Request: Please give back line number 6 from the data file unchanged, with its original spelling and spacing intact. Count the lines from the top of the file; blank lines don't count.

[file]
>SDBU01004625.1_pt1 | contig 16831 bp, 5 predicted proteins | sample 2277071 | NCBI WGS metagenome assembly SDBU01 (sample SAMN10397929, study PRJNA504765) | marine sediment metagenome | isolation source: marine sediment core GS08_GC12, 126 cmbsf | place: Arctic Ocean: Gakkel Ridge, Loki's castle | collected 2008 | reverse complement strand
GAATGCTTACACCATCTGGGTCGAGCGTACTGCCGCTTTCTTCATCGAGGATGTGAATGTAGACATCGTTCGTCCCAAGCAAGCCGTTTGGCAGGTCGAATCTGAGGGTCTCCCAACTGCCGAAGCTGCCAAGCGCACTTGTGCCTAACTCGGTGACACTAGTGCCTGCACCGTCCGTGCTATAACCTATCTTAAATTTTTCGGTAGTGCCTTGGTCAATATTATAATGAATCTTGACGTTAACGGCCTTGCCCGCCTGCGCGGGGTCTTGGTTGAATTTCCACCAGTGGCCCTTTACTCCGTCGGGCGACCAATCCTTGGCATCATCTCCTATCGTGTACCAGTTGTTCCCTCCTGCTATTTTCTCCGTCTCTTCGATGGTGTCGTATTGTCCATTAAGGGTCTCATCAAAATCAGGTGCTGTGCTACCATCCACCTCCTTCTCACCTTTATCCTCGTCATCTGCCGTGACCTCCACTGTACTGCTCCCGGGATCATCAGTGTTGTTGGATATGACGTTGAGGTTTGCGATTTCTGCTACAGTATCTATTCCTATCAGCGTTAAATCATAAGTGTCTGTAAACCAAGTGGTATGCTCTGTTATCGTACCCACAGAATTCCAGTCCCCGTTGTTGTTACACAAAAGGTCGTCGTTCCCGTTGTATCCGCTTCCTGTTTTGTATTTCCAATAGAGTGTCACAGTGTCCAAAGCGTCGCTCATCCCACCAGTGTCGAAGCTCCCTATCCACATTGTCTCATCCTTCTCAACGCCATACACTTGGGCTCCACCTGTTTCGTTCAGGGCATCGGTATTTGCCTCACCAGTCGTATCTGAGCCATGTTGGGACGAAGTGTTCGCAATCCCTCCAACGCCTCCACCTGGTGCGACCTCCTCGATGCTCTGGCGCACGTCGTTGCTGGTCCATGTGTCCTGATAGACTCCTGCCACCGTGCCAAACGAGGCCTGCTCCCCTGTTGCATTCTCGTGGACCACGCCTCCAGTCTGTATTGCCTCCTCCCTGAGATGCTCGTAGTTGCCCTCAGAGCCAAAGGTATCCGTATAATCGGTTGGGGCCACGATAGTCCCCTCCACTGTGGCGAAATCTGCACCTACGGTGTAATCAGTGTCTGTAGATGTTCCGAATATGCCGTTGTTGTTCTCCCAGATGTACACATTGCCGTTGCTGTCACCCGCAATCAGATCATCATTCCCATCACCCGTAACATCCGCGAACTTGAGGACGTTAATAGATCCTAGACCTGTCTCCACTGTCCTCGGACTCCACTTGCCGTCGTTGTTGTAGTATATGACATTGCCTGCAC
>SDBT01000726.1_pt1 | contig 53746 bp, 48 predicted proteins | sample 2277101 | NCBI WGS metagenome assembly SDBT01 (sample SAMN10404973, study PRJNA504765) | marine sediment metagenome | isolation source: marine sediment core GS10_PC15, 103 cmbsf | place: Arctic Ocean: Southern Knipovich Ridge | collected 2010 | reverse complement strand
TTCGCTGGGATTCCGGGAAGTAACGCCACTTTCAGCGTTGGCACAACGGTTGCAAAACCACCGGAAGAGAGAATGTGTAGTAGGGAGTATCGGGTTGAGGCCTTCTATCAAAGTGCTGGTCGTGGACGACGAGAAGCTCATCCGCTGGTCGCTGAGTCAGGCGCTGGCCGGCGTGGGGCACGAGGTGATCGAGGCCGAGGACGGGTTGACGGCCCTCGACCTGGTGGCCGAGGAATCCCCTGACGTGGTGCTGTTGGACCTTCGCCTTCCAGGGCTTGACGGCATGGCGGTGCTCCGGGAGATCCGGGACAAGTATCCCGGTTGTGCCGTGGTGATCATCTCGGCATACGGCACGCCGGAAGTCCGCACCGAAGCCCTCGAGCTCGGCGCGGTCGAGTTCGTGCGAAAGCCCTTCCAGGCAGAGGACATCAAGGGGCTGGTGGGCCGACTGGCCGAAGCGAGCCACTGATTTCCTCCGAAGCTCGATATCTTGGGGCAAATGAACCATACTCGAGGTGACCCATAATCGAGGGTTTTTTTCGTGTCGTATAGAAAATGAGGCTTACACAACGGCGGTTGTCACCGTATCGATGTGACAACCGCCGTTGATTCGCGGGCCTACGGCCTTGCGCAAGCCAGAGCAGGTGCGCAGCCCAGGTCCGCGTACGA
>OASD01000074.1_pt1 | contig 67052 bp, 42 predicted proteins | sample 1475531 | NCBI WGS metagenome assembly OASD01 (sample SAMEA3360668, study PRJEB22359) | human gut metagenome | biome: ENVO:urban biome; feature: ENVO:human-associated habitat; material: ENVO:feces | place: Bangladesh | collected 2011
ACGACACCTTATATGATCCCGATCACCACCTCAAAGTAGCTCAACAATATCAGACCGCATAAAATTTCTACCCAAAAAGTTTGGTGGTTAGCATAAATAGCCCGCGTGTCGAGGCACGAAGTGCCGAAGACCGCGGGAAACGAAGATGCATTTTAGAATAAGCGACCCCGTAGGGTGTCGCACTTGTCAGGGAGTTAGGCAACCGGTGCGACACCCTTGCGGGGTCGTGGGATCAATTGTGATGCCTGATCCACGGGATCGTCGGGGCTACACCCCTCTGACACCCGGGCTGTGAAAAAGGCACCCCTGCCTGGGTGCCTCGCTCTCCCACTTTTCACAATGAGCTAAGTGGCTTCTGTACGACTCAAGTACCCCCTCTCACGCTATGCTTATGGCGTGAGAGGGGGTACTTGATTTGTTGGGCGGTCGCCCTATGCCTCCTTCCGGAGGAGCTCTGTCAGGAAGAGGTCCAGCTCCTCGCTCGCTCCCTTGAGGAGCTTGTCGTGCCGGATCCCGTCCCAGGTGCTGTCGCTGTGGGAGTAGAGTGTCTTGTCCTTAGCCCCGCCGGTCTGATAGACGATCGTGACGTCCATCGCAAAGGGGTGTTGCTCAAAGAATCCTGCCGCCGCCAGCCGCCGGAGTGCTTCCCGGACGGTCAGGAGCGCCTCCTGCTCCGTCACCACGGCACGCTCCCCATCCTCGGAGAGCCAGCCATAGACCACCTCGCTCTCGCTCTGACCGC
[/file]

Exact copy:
ACGACACCTTATATGATCCCGATCACCACCTCAAAGTAGCTCAACAATATCAGACCGCATAAAATTTCTACCCAAAAAGTTTGGTGGTTAGCATAAATAGCCCGCGTGTCGAGGCACGAAGTGCCGAAGACCGCGGGAAACGAAGATGCATTTTAGAATAAGCGACCCCGTAGGGTGTCGCACTTGTCAGGGAGTTAGGCAACCGGTGCGACACCCTTGCGGGGTCGTGGGATCAATTGTGATGCCTGATCCACGGGATCGTCGGGGCTACACCCCTCTGACACCCGGGCTGTGAAAAAGGCACCCCTGCCTGGGTGCCTCGCTCTCCCACTTTTCACAATGAGCTAAGTGGCTTCTGTACGACTCAAGTACCCCCTCTCACGCTATGCTTATGGCGTGAGAGGGGGTACTTGATTTGTTGGGCGGTCGCCCTATGCCTCCTTCCGGAGGAGCTCTGTCAGGAAGAGGTCCAGCTCCTCGCTCGCTCCCTTGAGGAGCTTGTCGTGCCGGATCCCGTCCCAGGTGCTGTCGCTGTGGGAGTAGAGTGTCTTGTCCTTAGCCCCGCCGGTCTGATAGACGATCGTGACGTCCATCGCAAAGGGGTGTTGCTCAAAGAATCCTGCCGCCGCCAGCCGCCGGAGTGCTTCCCGGACGGTCAGGAGCGCCTCCTGCTCCGTCACCACGGCACGCTCCCCATCCTCGGAGAGCCAGCCATAGACCACCTCGCTCTCGCTCTGACCGC